He recalled that in the 2006 report, the Commission had agreed to include in its long-term programme of work “jurisdictional immunity of international organizations”. He said that topic was becoming increasingly important and practically relevant, owing to more intense economic and other activities of international organizations, as well as to more frequent cases brought unsuccessfully against international organizations before national courts. Pointing out that, compared to other areas of immunities provided under international law, there was a relative scarcity of materials concerning the immunities of international organizations, he asked the Commission to consider the appropriateness of the inclusion of that topic in its programme of work.
KIM IN-CHUL (Republic of Korea), commenting on the draft conclusions of “subsequent agreements and subsequent practice in relation to the interpretation of treaties”, said that the commentary to draft conclusion 1, stating there was no hierarchy among means of interpretation provided for in article 31 of the Vienna Convention, contributed to resolution of that long-standing question. Identifying the means of interpreting a treaty belonged to individual States. The commentary of draft conclusion 2 would play an important role in elucidating what the term “authentic” meant, but further deliberation on the matter would be helpful. Although he agreed with draft conclusion 3 that interpretation must evolve according to social and other developments, such evolutive interpretation should not be forced beyond the extent intended by the original drafters of the treaty.
He went on to say that the “immunity of State officials from foreign criminal jurisdiction” related to the principal rules of international law, and that it was indispensable for the Commission to work for the codification and progressive development of relevant international rules. Among his comments on the draft articles, he expressed doubt concerning an eventual extension of immunity ratione personae, but said he supported the subjective, material and temporal scopes of such immunity. He further noted that although immunity was well-established under international law, he expressed the hope that the Commission would contribute to identifying possible exceptions.
ALINA OROSAN (Romania) said that while the nature of a treaty could be relevant for its interpretation, it could not be used to establish the consideration given to various means of interpretation, as situations that required treaty interpretation could not be anticipated in an exhaustive manner. She considered the arguments put forward by the Commission to maintain a balanced approach between the “contemporaneous” interpretation and the “evolutionary” interpretation of the treaties to be justified. Either of the approaches was relevant depending on the circumstances of the situation.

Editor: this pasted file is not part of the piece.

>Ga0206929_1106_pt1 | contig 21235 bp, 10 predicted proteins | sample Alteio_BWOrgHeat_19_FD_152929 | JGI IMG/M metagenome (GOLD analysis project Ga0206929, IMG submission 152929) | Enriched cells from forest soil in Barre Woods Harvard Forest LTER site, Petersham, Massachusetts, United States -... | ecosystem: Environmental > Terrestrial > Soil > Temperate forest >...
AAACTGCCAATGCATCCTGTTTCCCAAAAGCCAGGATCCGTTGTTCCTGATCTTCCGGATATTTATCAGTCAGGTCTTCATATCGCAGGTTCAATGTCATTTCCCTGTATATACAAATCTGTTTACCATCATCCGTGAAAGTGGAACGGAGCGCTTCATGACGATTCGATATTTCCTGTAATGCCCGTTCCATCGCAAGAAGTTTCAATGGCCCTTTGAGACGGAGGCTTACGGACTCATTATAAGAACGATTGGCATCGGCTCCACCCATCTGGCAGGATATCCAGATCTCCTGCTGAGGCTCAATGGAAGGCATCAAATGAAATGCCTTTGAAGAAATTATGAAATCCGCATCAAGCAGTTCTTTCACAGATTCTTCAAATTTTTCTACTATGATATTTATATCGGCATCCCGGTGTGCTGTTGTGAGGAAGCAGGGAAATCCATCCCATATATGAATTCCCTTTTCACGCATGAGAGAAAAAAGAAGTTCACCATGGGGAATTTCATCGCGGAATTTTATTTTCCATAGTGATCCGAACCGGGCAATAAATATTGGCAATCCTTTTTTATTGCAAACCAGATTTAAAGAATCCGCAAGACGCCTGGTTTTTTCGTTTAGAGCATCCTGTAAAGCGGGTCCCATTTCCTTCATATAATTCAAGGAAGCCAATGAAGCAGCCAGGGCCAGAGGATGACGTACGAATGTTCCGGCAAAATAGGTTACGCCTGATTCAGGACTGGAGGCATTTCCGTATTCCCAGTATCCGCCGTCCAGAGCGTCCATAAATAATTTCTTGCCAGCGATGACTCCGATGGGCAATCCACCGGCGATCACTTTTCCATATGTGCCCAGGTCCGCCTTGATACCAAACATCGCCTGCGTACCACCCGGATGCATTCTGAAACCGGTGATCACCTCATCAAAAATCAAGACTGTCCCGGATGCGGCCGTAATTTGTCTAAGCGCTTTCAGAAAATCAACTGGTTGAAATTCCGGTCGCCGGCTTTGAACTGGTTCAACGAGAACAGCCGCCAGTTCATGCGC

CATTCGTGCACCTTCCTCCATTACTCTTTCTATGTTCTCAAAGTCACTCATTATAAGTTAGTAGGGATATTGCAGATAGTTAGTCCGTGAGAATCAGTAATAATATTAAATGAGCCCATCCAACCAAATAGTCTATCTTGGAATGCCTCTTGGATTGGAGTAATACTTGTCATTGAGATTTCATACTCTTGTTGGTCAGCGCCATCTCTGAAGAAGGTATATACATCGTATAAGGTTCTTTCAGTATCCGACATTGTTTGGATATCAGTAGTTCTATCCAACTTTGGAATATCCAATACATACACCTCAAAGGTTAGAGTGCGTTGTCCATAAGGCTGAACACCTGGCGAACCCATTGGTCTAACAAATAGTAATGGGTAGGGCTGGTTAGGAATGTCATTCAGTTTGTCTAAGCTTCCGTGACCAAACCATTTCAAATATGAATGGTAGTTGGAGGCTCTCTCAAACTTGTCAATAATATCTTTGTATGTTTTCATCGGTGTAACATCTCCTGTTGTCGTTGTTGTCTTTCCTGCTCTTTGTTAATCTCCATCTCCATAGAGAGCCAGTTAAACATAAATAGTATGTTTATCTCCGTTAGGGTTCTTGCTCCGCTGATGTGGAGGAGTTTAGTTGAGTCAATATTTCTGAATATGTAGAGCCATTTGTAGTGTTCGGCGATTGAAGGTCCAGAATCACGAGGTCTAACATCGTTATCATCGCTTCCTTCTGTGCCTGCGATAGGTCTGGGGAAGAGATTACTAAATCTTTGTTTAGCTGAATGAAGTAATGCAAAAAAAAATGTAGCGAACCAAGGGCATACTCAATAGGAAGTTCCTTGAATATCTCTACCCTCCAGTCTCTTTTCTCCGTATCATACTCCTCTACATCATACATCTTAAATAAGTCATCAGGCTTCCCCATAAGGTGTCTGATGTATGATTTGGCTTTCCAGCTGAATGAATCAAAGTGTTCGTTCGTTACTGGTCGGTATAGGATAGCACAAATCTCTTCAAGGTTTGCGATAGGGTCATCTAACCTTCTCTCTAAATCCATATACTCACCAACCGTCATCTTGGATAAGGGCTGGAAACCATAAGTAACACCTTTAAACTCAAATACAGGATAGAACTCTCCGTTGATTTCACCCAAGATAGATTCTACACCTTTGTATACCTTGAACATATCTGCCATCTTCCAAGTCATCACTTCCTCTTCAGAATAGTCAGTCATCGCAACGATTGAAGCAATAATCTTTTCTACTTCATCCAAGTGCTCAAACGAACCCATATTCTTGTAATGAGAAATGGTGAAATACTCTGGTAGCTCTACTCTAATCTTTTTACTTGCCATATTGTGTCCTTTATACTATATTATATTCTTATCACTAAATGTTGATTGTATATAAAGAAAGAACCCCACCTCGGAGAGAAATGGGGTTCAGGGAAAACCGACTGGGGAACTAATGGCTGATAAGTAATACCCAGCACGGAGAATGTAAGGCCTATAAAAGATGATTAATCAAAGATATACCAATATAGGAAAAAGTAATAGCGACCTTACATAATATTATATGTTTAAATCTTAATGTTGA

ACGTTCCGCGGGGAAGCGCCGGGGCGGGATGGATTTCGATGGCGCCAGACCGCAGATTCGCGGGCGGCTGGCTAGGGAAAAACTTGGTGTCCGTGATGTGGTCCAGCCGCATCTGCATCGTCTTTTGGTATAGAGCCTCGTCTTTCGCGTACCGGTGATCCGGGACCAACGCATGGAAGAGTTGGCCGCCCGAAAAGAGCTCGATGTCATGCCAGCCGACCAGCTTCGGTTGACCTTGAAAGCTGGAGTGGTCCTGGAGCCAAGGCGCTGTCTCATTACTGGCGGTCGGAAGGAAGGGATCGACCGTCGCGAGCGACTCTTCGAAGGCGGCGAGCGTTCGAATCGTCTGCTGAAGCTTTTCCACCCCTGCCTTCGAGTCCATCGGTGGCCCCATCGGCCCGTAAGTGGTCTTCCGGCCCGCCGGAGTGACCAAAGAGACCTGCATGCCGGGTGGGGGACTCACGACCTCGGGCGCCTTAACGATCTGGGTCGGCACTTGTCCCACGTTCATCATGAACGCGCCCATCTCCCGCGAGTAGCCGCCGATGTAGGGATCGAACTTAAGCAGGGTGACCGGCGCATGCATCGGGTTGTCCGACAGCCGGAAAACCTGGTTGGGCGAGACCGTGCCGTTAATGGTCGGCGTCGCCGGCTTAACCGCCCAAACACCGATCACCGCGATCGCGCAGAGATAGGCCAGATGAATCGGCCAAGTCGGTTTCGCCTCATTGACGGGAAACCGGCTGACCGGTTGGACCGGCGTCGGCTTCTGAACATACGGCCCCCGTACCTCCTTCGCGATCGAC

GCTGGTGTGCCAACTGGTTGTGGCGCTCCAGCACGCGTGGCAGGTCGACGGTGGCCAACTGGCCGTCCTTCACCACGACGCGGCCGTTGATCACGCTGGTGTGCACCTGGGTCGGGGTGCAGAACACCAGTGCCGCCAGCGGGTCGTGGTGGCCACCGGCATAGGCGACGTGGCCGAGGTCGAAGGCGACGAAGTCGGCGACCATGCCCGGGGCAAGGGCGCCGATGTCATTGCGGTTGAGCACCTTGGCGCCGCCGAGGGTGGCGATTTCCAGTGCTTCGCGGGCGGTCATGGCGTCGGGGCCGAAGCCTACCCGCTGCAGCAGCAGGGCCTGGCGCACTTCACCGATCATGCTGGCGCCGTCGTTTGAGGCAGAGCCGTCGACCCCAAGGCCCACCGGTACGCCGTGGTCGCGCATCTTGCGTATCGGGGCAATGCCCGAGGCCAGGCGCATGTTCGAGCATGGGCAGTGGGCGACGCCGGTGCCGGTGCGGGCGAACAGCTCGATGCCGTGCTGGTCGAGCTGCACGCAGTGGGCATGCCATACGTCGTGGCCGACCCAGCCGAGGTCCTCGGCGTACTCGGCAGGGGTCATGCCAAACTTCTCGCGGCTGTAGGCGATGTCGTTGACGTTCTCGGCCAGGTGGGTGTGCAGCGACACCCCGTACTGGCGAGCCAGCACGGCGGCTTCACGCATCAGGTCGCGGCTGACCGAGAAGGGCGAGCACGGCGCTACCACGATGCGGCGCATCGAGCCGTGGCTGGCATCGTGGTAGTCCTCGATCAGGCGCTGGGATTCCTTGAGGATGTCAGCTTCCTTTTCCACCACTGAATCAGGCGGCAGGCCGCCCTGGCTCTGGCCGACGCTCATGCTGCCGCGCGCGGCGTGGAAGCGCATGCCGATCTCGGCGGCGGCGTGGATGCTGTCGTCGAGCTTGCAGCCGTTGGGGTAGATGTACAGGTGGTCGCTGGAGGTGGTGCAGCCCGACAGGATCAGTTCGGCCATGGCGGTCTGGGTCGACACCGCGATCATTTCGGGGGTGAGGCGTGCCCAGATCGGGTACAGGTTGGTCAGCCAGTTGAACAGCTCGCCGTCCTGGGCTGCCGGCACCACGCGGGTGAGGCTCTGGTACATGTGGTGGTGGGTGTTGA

On the draft articles on “immunity of State officials from foreign criminal jurisdiction”, she said the term “officials” should be carefully analyzed, not only because of its different meanings or translations into various languages, but also because of its wide scope within the national systems. Given that the Commission had limited the scope of the draft articles to the immunity ratione personae from foreign criminal jurisdiction of Heads of States, Heads of Governments and Ministers of Foreign Affairs, it could be useful to reconsider reflecting, even in the title of the draft articles, that they concerned both immunity ratione personae and immunity ratione materiae of a very limited number of State officials. Similarly, since “foreign” criminal jurisdiction could be understood to mean any other jurisdiction but the jurisdiction of the State concerned, and thereby could include the jurisdiction of international courts and tribunals which was excluded from the scope of the topic, it would be beneficial to refer in the draft articles to “the criminal jurisdiction of another State” instead of “foreign criminal jurisdiction”.
JAMES KINGSTON ( Ireland) said that, in regards to the draft conclusions on “subsequent agreements and subsequent practice in relation to the interpretation of treaties”, he agreed with the distinction between agreed subsequent practice under article 31 as an authentic means of interpretation, and other subsequent practice, in a broad sense, under article 32. However, that implied a greater interpretative value to the former. In that context, he stressed the importance of maintaining the flexibility currently exercised by international courts and tribunals in interpreting treaty terms or provisions in light of subsequent practice, in the broad sense. He also welcomed the decision not to limit the scope of relevant conduct in draft conclusion 5.
Noting the considerable progress made since last year on the “immunity of State officials from foreign criminal jurisdiction”, he said that, regarding draft article 1, the immunity of foreign State officials was procedural only, meaning that it did not absolve an official from the obligation to respect the laws of a foreign State in which he or she was present. On draft article 3, commenting that immunity ratione personae beyond the troika would constitute progressive development, he nonetheless was open to carefully considering the matter.